cur-mud-geon: anyone who hates hypocrisy and pretense and has the temerity to say so; anyone with the habit of pointing out unpleasant facts in an engaging and humorous manner
What seems to be passing for communication on national issues reminds me of times gone by when important and/or passion-raising issues have been at the forefront of the nation.
I am developing the feeling that we may well have forgotten how it is we go about communicating. The absence of adult discussion during congressional "listening sessions" is very disturbing. It seems to have become a part of the current culture. Health care is very near and very dear to the hearts of most of us; I can understand the passion that is aroused; I, too, am passionate about this subject.
There seems enough blame to go around on this front although, in the past, we were able to rely upon our leaders for the rational approach to calming us so that discussion could replace angry epithets. Today, our leaders appear to be fomenting the anger by their characterization of those asking the questions; by their disdain for sharing details with the public; by their disregard for that which the majority of people polled today want.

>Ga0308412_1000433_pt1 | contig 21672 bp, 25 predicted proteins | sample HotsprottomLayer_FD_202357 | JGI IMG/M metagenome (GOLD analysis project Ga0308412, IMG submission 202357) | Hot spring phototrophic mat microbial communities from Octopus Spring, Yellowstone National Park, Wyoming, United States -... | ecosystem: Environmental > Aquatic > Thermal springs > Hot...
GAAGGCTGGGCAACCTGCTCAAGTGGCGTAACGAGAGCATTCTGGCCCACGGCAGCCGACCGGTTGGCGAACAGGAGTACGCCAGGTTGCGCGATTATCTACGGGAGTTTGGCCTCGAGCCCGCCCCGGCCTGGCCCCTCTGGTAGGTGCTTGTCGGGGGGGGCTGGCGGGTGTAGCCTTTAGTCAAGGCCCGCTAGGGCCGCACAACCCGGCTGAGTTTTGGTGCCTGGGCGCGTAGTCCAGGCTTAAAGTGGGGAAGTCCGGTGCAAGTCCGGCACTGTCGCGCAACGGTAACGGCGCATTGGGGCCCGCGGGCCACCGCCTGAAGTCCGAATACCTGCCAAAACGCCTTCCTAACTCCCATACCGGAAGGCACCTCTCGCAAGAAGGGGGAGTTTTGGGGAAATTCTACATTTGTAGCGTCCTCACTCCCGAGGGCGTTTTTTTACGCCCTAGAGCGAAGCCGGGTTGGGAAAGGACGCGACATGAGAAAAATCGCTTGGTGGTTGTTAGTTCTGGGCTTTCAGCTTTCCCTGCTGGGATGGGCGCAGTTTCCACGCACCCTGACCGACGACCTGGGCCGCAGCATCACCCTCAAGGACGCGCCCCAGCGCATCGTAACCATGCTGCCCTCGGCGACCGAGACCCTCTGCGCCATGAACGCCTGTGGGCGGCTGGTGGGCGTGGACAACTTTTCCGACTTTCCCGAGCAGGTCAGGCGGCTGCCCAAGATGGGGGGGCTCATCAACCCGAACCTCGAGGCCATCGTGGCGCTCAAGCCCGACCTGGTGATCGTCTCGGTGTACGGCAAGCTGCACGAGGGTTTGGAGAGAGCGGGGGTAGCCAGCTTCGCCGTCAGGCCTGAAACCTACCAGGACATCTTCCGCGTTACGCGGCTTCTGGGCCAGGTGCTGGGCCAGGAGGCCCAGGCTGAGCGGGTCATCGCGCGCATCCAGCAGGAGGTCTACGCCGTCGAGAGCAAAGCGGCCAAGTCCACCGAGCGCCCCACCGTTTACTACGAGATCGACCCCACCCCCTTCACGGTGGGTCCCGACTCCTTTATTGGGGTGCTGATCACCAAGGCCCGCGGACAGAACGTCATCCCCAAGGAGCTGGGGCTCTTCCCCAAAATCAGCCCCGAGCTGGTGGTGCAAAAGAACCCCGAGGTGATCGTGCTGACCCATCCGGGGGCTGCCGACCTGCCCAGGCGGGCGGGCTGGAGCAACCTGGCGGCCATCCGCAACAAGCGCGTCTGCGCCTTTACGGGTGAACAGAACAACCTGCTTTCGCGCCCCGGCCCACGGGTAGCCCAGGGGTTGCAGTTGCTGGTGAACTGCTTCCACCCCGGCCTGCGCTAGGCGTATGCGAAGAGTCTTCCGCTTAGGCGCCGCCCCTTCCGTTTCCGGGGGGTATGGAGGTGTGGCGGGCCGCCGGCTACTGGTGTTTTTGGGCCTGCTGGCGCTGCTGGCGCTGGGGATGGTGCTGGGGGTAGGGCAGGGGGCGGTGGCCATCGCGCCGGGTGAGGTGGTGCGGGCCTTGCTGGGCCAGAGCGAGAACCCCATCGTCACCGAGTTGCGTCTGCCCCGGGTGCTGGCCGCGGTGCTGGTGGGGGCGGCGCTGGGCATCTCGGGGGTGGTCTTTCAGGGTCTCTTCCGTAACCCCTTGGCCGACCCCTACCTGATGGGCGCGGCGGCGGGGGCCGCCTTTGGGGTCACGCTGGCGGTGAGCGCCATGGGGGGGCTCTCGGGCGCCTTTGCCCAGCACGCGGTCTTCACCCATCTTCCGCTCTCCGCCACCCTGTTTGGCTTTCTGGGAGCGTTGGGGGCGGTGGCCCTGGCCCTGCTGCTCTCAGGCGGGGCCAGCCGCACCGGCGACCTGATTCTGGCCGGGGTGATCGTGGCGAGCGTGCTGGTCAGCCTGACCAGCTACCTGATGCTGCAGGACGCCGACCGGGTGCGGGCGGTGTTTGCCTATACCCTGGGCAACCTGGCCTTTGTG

We are, I believe, rightly concerned with where we seem to be headed so far as health care is concerned. We are, I believe, rightly concerned with the carbon tax plans. We are, I believe, rightly concerned with many of the day's issues.
The words are flowing in both directions but are being heard only on one end. The Administration and the Congress have told us what is good for us, and we are trying to tell them we're not convinced they know what is good for us; and, they are telling us , in so many words, to mind our own business and to let them get the job done for which they were elected.
This is not communication; this is a lecture being delivered to an audience. There is no give and take; there is only give. There is no discussion following the give.
I fear, that ultimately, the TAKE is going to carry an enormous cost to us all...and that it may be too late to reverse course when the truth becomes known to all.
And, finally, the pace with which this is all being driven suggests to me that the Administration knows, and has known all along, that it will lose in its race to move health care to a new place if it gives us the time to digest just where we'll be when the dust settles.
The Curmudgeon Blog today is titled "One-Way Communication".